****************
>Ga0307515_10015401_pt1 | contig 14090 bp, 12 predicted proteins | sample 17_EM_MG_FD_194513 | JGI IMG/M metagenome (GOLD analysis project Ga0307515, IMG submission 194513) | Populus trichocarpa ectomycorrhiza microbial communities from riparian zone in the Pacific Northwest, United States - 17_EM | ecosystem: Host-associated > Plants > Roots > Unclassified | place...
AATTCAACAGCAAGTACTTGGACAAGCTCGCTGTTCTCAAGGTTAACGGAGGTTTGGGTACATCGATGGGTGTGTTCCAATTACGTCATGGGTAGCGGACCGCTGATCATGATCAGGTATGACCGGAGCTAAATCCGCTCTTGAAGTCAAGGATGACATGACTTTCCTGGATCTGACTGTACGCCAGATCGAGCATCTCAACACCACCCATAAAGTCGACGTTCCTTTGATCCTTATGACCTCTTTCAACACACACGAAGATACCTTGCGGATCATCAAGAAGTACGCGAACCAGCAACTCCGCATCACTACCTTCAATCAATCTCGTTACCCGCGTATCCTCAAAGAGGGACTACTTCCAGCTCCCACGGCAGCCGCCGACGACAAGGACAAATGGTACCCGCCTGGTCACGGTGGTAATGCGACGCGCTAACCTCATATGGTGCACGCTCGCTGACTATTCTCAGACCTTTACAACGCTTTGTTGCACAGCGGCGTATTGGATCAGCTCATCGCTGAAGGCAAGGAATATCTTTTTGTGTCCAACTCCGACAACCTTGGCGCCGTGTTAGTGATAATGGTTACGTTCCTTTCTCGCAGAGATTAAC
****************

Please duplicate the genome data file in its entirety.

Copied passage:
>Ga0307515_10015401_pt1 | contig 14090 bp, 12 predicted proteins | sample 17_EM_MG_FD_194513 | JGI IMG/M metagenome (GOLD analysis project Ga0307515, IMG submission 194513) | Populus trichocarpa ectomycorrhiza microbial communities from riparian zone in the Pacific Northwest, United States - 17_EM | ecosystem: Host-associated > Plants > Roots > Unclassified | place...
AATTCAACAGCAAGTACTTGGACAAGCTCGCTGTTCTCAAGGTTAACGGAGGTTTGGGTACATCGATGGGTGTGTTCCAATTACGTCATGGGTAGCGGACCGCTGATCATGATCAGGTATGACCGGAGCTAAATCCGCTCTTGAAGTCAAGGATGACATGACTTTCCTGGATCTGACTGTACGCCAGATCGAGCATCTCAACACCACCCATAAAGTCGACGTTCCTTTGATCCTTATGACCTCTTTCAACACACACGAAGATACCTTGCGGATCATCAAGAAGTACGCGAACCAGCAACTCCGCATCACTACCTTCAATCAATCTCGTTACCCGCGTATCCTCAAAGAGGGACTACTTCCAGCTCCCACGGCAGCCGCCGACGACAAGGACAAATGGTACCCGCCTGGTCACGGTGGTAATGCGACGCGCTAACCTCATATGGTGCACGCTCGCTGACTATTCTCAGACCTTTACAACGCTTTGTTGCACAGCGGCGTATTGGATCAGCTCATCGCTGAAGGCAAGGAATATCTTTTTGTGTCCAACTCCGACAACCTTGGCGCCGTGTTAGTGATAATGGTTACGTTCCTTTCTCGCAGAGATTAAC